The Cubs will host the Guardians in a three-game series at Wrigley Field June 30 and July 1-2. It will be the first time the Cubs will play the Guardians in regular-season games since Cleveland re-branded before the 2022 season.

Detroit Tigers

Key departures: Tucker Barnhart, Jeimer Candelario, Harold Castro, Willi Castro, Andrew Chafin, Drew Hutchison, Daniel Norris, Gregory Soto

Key arrivals: Matthew Boyd, Cesar Hernandez, Andrew Knapp, Michael Lorenzen, Nick Maton, Matt Vierling

Well. That is a lot of players coming and going, and well it should be for a 96-loss team that was thought to be better than that.

Matthew Boyd is a former Tiger who didn’t do as well as was hoped, had flexor tendon surgery (avoiding Tommy John) and then came back and made some decent relief appearances for the Mariners late last year. The Tigers are hoping putting the band back together might help.

Michael Lorenzen is probably an improvement over what Detroit had.

And there’s the Miguel Cabrera farewell tour this year, so that could be fun.

The Cubs will play a three-game series at Comerica Park August 21-22-23.

Kansas City Royals

Key departures: Adalberto Mondesi, Ryan O’Hearn, Gabe Speier, Michael A. Taylor

Key arrivals: Aroldis Chapman, Johan Camargo, Jordan Lyles, Mike Mayers, Nick Wittgren, Ryan Yarbrough

I... I just don’t know what to say about this team. I could do a “rearranging the deck chairs” joke but that’s not nice.

The epitome of what this team is doing is Jordan Lyles. He’s the guy you bring in to eat up innings on a bad team... you know, like old pal Rodrigo Lopez was for the Cubs about a decade ago. Lyles is one of only two pitchers in MLB history to throw at least as many career innings as he has (1,326⅓) with an ERA as high or higher than his (5.10). The other is Jose Lima (5.26).

I suppose it’ll be interesting to see if Aroldis Chapman has anything left. (NARRATOR: “He doesn’t.”)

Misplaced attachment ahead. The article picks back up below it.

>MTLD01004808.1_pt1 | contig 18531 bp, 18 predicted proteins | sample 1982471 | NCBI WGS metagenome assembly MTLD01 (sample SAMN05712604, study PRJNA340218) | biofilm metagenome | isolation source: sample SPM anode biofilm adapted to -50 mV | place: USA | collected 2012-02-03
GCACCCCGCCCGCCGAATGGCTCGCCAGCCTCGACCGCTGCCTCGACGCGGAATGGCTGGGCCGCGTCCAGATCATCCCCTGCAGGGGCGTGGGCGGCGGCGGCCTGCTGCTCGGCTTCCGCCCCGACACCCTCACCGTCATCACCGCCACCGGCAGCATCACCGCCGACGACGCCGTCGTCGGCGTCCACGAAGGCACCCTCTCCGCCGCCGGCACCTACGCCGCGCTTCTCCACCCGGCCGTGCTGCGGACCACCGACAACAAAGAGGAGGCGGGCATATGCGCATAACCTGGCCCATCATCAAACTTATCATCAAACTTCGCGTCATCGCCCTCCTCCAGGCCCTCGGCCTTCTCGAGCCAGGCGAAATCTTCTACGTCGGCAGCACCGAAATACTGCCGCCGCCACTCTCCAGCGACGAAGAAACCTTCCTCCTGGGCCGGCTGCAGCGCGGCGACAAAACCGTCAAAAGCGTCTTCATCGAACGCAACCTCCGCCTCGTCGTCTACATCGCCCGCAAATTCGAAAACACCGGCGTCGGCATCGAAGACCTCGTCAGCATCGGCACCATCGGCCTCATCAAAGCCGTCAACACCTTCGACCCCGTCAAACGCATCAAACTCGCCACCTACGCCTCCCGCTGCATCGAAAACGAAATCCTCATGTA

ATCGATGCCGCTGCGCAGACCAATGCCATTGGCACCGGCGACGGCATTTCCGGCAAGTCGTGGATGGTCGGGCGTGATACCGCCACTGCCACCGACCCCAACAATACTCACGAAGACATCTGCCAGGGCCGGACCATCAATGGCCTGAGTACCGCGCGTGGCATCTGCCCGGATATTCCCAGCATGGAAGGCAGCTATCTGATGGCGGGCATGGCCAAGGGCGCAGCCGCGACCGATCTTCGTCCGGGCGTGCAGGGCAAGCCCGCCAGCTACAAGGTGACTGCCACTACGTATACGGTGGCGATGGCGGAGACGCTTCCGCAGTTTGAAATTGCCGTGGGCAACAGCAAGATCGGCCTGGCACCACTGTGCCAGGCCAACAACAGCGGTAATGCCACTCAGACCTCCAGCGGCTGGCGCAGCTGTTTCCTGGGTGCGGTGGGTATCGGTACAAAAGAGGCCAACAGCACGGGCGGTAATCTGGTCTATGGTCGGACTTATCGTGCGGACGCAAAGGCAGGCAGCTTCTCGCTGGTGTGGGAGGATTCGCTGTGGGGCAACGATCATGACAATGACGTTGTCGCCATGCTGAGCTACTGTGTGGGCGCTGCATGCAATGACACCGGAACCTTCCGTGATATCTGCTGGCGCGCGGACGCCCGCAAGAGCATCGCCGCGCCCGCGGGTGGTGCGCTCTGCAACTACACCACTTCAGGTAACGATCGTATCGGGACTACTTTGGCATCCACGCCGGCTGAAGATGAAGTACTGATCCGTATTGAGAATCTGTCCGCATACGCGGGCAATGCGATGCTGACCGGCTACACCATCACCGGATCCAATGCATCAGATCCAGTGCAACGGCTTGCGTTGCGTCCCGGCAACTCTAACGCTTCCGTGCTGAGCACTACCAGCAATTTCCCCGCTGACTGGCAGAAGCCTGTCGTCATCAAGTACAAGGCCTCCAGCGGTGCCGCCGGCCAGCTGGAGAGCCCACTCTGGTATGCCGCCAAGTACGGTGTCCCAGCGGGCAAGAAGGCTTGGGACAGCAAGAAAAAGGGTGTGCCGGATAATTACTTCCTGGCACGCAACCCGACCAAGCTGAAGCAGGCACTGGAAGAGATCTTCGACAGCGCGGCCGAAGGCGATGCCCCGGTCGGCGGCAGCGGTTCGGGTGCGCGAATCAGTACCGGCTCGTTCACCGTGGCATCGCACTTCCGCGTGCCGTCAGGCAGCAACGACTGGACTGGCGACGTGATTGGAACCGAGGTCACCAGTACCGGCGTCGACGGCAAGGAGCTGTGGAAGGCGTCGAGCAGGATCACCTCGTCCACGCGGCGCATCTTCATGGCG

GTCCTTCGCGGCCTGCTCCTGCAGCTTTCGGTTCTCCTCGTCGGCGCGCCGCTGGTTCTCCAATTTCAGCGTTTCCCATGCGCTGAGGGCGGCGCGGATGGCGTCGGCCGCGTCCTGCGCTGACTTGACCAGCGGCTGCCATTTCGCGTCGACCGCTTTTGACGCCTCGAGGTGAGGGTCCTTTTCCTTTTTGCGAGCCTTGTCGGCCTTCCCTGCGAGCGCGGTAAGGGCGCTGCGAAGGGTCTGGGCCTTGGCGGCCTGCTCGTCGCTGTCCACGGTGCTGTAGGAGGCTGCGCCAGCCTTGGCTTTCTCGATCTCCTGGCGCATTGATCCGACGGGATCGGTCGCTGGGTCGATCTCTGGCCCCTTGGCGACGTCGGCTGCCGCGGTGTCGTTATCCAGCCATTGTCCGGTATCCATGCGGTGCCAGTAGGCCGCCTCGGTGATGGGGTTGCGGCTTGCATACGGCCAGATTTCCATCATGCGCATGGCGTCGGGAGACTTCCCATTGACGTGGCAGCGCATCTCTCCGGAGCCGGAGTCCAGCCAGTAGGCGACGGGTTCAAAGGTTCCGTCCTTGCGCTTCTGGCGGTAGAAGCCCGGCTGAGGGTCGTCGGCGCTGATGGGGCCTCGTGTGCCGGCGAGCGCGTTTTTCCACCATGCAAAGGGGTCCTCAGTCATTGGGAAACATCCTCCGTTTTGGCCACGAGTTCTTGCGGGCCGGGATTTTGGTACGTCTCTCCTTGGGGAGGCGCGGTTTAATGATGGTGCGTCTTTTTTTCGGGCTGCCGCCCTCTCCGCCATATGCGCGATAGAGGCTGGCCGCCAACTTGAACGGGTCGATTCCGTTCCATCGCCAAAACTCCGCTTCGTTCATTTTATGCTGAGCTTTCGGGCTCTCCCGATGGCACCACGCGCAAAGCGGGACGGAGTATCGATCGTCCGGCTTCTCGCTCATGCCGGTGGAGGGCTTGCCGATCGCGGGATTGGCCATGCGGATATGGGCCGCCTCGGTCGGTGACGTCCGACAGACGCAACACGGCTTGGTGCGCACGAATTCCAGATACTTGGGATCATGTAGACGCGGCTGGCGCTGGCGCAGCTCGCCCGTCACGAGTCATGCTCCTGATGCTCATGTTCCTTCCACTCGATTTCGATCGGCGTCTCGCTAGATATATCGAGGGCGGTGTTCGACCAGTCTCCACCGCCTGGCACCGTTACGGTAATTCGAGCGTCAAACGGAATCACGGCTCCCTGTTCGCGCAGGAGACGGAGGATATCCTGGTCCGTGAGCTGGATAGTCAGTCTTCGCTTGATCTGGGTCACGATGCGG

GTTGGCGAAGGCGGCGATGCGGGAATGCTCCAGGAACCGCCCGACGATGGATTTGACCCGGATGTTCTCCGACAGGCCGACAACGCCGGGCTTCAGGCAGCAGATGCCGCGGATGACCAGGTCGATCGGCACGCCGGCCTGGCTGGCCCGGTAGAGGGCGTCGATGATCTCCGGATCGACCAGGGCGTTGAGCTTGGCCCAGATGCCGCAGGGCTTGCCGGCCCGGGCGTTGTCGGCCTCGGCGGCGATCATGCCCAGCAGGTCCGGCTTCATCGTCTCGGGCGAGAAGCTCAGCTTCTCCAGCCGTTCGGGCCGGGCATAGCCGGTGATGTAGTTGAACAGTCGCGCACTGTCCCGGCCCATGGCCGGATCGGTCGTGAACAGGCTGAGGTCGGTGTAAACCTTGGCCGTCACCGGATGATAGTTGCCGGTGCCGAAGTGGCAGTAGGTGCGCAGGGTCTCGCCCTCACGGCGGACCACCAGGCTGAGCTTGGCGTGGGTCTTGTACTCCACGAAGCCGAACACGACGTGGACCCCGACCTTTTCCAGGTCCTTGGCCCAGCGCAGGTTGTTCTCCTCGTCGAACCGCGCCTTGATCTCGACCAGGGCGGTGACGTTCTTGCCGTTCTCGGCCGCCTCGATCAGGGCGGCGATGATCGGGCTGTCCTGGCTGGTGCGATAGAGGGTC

Zack Greinke returns for what’s likely his last season. He’s 118 strikeouts short of 3,000, so there’s something for Royals fans to watch out for.

The Royals finished last in 2022, one game behind the Tigers. They’ll finish last again.

The Cubs will host the Royals in a three-game series at Wrigley Field August 18-19-20.

Minnesota Twins

Key departures: Chris Archer, Luis Arraez, Dylan Bundy, Jake Cave, Michael Fulmer, Gary Sanchez, Miguel Sanó, Gio Urshela

Key arrivals: Willi Castro, Joey Gallo, Pablo Lopez, Christian Vázquez

Listed in neither column above is Carlos Correa, who was one of the biggest stories of the offseason, opting out of his Twins deal, then apparently signing with the Giants, then the Mets, before concerns over his medicals nixed both those deals. He wound up back with Minnesota for a few more years and about the same AAV he’d have gotten if he hadn’t opted out.

The Twins contended for most of last year and were tied for first place, with Cleveland, on September 4. Then they went 10-20 the rest of the year, the worst record in the American League, and finished third, three games behind the White Sox.

I don’t know why but I have this sense that Joey Gallo, who was not a good fit in New York or Los Angeles, will be able to use the cozy dimensions of Target Field to his advantage. Watch for a big year from him.

The Cubs will visit Target Field for a three-game series against the Twins May 12-13-14.